We evaluated the short-, medium-, and long-term effects of sepsis on dementia incidence using German health claims data.
A total of 161,567 patients (65 years or older) were followed from 2004 to 2015 at quarterly intervals. Time since sepsis was categorized into 0 (the effective quarter of sepsis diagnosis), 1–8, and ≥9 quarters since the latest diagnosis of sepsis, taking into account admission to intensive care unit and controlling for delirium, surgery, age, sex, and comorbidities. Incident dementia was defined for all persons who did not have a validated dementia diagnosis in 2004 and 2005 and who received a first-time, valid diagnosis between 2006 and 2015.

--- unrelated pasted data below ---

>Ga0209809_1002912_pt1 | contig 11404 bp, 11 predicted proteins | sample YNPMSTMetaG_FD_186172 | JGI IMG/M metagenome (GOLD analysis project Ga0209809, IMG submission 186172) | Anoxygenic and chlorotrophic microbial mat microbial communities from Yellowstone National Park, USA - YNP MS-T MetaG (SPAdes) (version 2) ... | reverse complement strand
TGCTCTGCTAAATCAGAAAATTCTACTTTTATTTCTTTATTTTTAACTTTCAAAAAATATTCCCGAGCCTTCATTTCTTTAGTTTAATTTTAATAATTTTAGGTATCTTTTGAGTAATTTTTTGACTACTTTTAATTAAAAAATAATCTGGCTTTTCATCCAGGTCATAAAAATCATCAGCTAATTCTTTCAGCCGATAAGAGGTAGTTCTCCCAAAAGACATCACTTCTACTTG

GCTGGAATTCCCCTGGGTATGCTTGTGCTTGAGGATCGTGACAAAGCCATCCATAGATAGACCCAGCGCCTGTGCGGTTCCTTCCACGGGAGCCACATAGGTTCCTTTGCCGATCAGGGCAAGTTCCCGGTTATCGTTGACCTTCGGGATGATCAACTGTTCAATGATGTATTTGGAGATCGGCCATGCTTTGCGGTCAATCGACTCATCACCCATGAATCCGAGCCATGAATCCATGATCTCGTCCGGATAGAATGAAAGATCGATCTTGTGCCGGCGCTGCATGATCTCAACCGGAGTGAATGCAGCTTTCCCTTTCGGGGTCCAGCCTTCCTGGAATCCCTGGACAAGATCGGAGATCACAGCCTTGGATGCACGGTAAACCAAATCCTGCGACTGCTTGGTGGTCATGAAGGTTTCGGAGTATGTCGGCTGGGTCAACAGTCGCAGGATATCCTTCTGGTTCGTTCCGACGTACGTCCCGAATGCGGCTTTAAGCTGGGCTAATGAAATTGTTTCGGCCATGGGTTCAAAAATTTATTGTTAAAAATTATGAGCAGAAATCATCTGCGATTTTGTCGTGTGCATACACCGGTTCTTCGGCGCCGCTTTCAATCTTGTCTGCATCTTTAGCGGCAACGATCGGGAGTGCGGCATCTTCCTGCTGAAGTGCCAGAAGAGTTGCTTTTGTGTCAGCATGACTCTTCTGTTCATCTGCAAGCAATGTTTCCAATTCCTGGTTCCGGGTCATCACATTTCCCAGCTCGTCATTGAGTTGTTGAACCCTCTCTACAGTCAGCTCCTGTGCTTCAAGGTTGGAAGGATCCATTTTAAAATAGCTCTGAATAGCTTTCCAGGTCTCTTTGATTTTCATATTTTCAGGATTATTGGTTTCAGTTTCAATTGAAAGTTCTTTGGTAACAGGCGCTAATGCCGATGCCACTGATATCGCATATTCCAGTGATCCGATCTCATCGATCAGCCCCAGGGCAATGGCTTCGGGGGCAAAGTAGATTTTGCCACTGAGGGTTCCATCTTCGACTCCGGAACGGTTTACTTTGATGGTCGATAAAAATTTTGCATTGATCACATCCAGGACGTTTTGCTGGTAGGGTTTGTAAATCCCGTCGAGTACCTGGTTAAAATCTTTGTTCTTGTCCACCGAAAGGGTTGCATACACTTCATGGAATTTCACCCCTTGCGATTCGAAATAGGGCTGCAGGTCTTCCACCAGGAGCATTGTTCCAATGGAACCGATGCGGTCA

During the quarter of sepsis diagnosis, patients not admitted to intensive care had a 3.14-fold (95% CI 2.83–3.49) increased risk, and those with intensive care stay had a 2.22-fold (95% CI: 1.83–2.70) increased risk of receiving an incident dementia diagnosis compared with patients without sepsis. The impact of sepsis on incident dementia remained in the following 2 years, remitting only thereafter.
For sepsis survivors, medium-term dementia risk remains elevated, whereas long-term risk may reach the level of those without sepsis, even after controlling for delirium. These findings encourage identifying modifiable components of hospital and rehabilitation care.